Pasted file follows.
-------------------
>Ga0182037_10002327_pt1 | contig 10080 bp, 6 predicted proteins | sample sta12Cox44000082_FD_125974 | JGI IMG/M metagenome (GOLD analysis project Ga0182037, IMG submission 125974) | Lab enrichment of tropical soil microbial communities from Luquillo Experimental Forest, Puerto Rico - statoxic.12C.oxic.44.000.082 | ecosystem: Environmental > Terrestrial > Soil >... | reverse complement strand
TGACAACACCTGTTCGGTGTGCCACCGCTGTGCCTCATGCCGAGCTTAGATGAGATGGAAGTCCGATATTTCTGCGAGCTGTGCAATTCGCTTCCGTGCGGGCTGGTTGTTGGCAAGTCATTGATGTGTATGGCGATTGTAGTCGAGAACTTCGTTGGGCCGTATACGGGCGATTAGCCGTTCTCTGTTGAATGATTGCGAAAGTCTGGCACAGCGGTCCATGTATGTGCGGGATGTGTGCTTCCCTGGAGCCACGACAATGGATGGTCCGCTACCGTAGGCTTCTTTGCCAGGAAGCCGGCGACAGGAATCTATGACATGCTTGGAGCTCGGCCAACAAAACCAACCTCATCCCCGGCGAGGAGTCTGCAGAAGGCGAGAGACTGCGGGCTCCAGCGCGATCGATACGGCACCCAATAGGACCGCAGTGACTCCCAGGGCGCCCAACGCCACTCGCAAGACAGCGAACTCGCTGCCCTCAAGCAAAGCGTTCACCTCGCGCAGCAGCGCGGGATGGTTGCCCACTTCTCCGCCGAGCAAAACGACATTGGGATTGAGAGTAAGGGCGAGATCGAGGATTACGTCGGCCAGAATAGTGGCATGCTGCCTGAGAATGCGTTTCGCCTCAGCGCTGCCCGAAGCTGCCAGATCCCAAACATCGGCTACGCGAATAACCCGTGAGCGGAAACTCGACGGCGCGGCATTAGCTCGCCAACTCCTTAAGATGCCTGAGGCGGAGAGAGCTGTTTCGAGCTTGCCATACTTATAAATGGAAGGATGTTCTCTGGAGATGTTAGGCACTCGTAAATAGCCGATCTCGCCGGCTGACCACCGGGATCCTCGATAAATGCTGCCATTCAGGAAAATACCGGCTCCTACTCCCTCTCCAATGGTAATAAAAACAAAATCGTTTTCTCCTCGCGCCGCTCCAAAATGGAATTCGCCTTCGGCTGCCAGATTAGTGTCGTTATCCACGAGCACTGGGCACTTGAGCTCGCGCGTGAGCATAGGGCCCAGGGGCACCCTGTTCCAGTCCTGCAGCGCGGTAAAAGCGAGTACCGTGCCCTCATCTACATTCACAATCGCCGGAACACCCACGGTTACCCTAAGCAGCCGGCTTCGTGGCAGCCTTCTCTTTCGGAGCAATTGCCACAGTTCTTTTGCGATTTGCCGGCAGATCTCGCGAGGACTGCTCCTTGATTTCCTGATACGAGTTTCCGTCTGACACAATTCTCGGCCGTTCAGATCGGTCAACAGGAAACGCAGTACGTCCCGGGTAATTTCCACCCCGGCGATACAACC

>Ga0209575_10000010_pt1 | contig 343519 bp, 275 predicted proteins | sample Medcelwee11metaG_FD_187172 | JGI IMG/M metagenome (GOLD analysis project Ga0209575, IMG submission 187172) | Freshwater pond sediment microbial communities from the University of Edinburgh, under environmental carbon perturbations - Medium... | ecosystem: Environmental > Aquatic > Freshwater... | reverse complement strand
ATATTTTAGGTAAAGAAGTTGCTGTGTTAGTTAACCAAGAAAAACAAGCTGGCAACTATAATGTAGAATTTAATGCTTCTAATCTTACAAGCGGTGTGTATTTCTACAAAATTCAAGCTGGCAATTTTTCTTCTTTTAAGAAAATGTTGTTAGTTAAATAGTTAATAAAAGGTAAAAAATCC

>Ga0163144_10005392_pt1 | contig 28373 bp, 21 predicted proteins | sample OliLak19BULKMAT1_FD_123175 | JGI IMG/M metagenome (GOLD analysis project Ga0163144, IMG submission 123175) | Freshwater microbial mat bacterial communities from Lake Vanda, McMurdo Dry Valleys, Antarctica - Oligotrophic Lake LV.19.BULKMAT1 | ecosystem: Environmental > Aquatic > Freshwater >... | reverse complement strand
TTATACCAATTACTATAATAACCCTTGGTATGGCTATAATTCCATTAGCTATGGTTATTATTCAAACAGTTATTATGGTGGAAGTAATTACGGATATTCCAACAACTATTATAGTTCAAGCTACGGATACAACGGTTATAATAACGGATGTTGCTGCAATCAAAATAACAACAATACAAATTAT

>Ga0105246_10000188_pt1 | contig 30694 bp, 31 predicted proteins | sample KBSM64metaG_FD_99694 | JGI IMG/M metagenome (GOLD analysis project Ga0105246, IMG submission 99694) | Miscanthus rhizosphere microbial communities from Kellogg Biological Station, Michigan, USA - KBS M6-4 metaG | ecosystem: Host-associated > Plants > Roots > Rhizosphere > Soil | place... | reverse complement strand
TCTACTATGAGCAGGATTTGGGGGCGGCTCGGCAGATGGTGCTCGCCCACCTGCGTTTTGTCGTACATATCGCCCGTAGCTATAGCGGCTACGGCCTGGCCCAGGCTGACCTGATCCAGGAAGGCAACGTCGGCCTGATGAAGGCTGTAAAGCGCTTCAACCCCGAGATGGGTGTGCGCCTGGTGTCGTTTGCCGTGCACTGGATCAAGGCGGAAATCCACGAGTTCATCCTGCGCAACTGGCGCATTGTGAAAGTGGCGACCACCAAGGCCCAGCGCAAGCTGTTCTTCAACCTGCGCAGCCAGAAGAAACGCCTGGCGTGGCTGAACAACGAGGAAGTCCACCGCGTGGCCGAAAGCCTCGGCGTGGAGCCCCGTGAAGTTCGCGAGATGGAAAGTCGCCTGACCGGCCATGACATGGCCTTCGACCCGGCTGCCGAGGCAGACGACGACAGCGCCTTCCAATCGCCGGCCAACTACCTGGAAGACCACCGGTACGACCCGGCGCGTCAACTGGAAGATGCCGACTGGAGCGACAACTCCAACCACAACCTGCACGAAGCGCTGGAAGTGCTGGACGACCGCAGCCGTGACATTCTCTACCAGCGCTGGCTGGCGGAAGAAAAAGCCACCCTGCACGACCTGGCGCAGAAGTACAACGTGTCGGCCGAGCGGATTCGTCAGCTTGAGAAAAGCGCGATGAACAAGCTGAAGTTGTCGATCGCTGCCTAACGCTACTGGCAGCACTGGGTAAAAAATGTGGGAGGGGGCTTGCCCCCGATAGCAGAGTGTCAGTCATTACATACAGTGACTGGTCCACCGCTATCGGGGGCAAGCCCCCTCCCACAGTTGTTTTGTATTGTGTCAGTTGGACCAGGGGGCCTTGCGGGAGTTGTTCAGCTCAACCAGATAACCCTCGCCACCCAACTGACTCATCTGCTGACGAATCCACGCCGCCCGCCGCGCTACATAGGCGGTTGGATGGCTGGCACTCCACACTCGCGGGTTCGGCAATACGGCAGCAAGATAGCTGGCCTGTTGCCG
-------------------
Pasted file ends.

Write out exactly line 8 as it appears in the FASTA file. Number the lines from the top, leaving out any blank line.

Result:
TCTACTATGAGCAGGATTTGGGGGCGGCTCGGCAGATGGTGCTCGCCCACCTGCGTTTTGTCGTACATATCGCCCGTAGCTATAGCGGCTACGGCCTGGCCCAGGCTGACCTGATCCAGGAAGGCAACGTCGGCCTGATGAAGGCTGTAAAGCGCTTCAACCCCGAGATGGGTGTGCGCCTGGTGTCGTTTGCCGTGCACTGGATCAAGGCGGAAATCCACGAGTTCATCCTGCGCAACTGGCGCATTGTGAAAGTGGCGACCACCAAGGCCCAGCGCAAGCTGTTCTTCAACCTGCGCAGCCAGAAGAAACGCCTGGCGTGGCTGAACAACGAGGAAGTCCACCGCGTGGCCGAAAGCCTCGGCGTGGAGCCCCGTGAAGTTCGCGAGATGGAAAGTCGCCTGACCGGCCATGACATGGCCTTCGACCCGGCTGCCGAGGCAGACGACGACAGCGCCTTCCAATCGCCGGCCAACTACCTGGAAGACCACCGGTACGACCCGGCGCGTCAACTGGAAGATGCCGACTGGAGCGACAACTCCAACCACAACCTGCACGAAGCGCTGGAAGTGCTGGACGACCGCAGCCGTGACATTCTCTACCAGCGCTGGCTGGCGGAAGAAAAAGCCACCCTGCACGACCTGGCGCAGAAGTACAACGTGTCGGCCGAGCGGATTCGTCAGCTTGAGAAAAGCGCGATGAACAAGCTGAAGTTGTCGATCGCTGCCTAACGCTACTGGCAGCACTGGGTAAAAAATGTGGGAGGGGGCTTGCCCCCGATAGCAGAGTGTCAGTCATTACATACAGTGACTGGTCCACCGCTATCGGGGGCAAGCCCCCTCCCACAGTTGTTTTGTATTGTGTCAGTTGGACCAGGGGGCCTTGCGGGAGTTGTTCAGCTCAACCAGATAACCCTCGCCACCCAACTGACTCATCTGCTGACGAATCCACGCCGCCCGCCGCGCTACATAGGCGGTTGGATGGCTGGCACTCCACACTCGCGGGTTCGGCAATACGGCAGCAAGATAGCTGGCCTGTTGCCG